Consumption, Exports of Italian PDOs and PGIs Keep Growing

A survey shows that exports and consumption of Italian extra virgin olive oils with geographical indications grew steadily over five years.
Trequanda province of Siena (Photos: Toscano PGI Consortium)
Dec. 30, 2020
Ylenia Granitto

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Exports of Italian extra vir­gin olive oils with a Protected Designation of Origin (PDO or DOP) and Protected Geographical Indicator (PGI or IGP) increased by 55 per­cent over the last five years, ris­ing from €40 to €62 mil­lion.

Annual con­sump­tion of oils with pro­tected geo­graph­i­cal indi­ca­tions in Italy also increased by 28 per­cent, reach­ing almost €150 mil­lion.

We aim to increase qual­ity pro­duc­tion and pre­serve our great her­itage of olive vari­eties, which is a flag­ship for our coun­try.- Fabrizio Pini, pres­i­dent, Italia Olivicola

These are the results of an analy­sis con­ducted by the national con­sor­tium of olive grow­ers, Italia Olivicola, using data pro­vided by lead­ing enti­ties of the olive oil sec­tor and var­i­ous gov­ern­ment orga­ni­za­tions.

See Also:Europe Launches Comprehensive Database of Geographical Indications

The sur­vey also showed that the pro­duc­tion of Italian PDOs and PGIs increased from less than 10,000 tons in 2015 to more than 13,000 tons in 2020, of which almost 45 per­cent is exported.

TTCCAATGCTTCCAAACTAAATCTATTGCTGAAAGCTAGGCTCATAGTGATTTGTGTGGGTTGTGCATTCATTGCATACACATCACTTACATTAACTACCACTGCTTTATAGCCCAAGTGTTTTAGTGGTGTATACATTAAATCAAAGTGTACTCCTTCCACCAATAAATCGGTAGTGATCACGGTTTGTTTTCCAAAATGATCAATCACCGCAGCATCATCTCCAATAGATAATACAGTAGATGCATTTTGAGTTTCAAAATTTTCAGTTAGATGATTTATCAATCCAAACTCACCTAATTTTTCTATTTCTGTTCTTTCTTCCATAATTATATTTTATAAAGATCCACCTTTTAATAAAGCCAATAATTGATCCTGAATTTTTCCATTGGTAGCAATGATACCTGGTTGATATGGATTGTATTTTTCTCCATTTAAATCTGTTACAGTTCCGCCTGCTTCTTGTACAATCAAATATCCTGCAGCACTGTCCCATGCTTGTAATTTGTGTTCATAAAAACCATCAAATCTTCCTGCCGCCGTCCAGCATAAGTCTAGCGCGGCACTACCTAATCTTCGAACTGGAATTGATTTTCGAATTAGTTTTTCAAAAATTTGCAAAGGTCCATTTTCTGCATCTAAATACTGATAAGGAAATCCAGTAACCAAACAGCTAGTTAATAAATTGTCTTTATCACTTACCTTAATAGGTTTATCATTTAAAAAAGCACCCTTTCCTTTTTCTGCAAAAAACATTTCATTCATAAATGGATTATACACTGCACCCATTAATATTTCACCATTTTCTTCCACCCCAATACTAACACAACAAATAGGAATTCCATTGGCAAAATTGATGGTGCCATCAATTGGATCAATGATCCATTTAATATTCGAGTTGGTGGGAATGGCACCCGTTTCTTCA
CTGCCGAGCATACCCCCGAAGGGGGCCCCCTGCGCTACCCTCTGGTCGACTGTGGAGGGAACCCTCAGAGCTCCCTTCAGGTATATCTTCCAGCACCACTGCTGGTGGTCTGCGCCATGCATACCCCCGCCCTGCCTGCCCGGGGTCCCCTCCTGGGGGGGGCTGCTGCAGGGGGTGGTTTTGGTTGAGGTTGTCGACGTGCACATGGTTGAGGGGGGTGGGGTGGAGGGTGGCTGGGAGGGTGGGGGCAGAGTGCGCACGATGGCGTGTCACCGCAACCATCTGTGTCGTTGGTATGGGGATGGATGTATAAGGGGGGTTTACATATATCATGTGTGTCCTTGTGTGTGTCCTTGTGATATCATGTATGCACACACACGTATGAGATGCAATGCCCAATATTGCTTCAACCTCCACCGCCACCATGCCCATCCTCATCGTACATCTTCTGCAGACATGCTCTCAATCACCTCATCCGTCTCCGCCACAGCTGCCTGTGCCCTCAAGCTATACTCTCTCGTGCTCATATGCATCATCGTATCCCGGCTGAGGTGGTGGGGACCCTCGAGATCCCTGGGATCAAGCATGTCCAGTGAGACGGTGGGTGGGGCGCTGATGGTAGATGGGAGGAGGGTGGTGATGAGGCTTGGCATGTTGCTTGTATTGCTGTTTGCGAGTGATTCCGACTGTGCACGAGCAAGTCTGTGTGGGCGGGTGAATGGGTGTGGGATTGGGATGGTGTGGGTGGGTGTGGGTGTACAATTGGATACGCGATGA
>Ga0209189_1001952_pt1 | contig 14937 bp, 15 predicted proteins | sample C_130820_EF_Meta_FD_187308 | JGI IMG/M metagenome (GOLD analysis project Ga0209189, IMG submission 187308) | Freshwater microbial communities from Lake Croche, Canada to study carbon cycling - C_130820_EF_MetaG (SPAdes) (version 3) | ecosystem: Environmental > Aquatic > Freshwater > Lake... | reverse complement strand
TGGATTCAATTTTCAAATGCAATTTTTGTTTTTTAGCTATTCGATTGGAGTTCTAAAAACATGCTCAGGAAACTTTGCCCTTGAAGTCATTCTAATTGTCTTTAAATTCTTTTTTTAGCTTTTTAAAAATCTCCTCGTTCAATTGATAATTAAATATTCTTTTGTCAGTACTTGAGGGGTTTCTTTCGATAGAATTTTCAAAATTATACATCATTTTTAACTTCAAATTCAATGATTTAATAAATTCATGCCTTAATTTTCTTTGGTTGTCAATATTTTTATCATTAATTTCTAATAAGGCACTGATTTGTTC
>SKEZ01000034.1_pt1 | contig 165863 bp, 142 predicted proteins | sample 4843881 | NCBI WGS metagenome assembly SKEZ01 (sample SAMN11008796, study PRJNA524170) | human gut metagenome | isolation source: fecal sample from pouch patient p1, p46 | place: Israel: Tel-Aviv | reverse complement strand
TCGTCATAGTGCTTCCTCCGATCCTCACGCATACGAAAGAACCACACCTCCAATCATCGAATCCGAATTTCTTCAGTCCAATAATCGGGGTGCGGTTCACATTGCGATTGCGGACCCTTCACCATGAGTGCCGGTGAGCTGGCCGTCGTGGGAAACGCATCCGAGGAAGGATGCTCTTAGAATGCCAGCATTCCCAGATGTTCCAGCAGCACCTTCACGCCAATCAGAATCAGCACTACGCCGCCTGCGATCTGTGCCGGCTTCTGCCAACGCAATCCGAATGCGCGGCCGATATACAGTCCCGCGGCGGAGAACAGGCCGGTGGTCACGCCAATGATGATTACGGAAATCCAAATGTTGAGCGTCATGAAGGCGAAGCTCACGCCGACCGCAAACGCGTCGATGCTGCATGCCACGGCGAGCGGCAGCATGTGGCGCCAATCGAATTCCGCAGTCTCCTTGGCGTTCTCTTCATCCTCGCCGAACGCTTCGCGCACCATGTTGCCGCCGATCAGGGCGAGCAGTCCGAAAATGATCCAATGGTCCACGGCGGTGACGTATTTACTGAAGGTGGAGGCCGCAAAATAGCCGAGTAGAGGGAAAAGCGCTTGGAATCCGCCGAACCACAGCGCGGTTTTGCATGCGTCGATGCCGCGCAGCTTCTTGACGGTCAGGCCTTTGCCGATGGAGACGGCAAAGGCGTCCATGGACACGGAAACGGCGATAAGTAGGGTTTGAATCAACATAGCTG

Accounting for five per­cent of the total vol­umes of extra vir­gin olive oil made in Italy, the major pro­duc­ers are Terra di Bari PDO with 5,000 tons per year, Toscano PGI with 2,500 tons, and Val di Mazara PDO with 1,200 tons.

There are 42 PDOs and seven PGIs in Italy, includ­ing the Olio di Roma PGI, which is in the process of being rec­og­nized. Italy rep­re­sents 40 per­cent of Europe’s geo­graph­i­cal indi­ca­tions for extra vir­gin olive oil.


Olive groves in Tuscany

We aim to increase qual­ity pro­duc­tion and pre­serve our great her­itage of olive vari­eties, which is a flag­ship for our coun­try,” said the pres­i­dent of Italia Olivicola, Fabrizio Pini. Using the Italian PDO and PGI extra vir­gin olive oils is a unique taste expe­ri­ence, thanks to their count­less sen­so­r­ial fea­tures to be dis­cov­ered and com­bined with food.”

As the demand for geo­graph­i­cal indi­ca­tions increases, so do their qual­ity pro­duc­tion stan­dards. Recently, the man­age­ment board of the Toscano PGI Consortium estab­lished that the time limit for milling the prod­uct intended for cer­ti­fi­ca­tion is December 10, when pre­vi­ously the spec­i­fi­ca­tion of the PGI pro­vided that the end date for milling should be decided by the board on a yearly basis, includ­ing dero­ga­tions for late har­vest.

This is a choice that looks at the respon­si­bil­ity of pro­duc­ers and at a chang­ing mar­ket, where con­sumers are increas­ingly look­ing for qual­ity,” the com­mu­ni­ca­tion and mar­ket­ing man­ager of the Toscano PGI, Christian Sbardella, told Olive Oil Times. They are more and more aware, hav­ing the need to know and rec­og­nize the ori­gin of the prod­ucts, and PDO and PGI cer­ti­fi­ca­tions per­fectly ful­fill this require­ment.”


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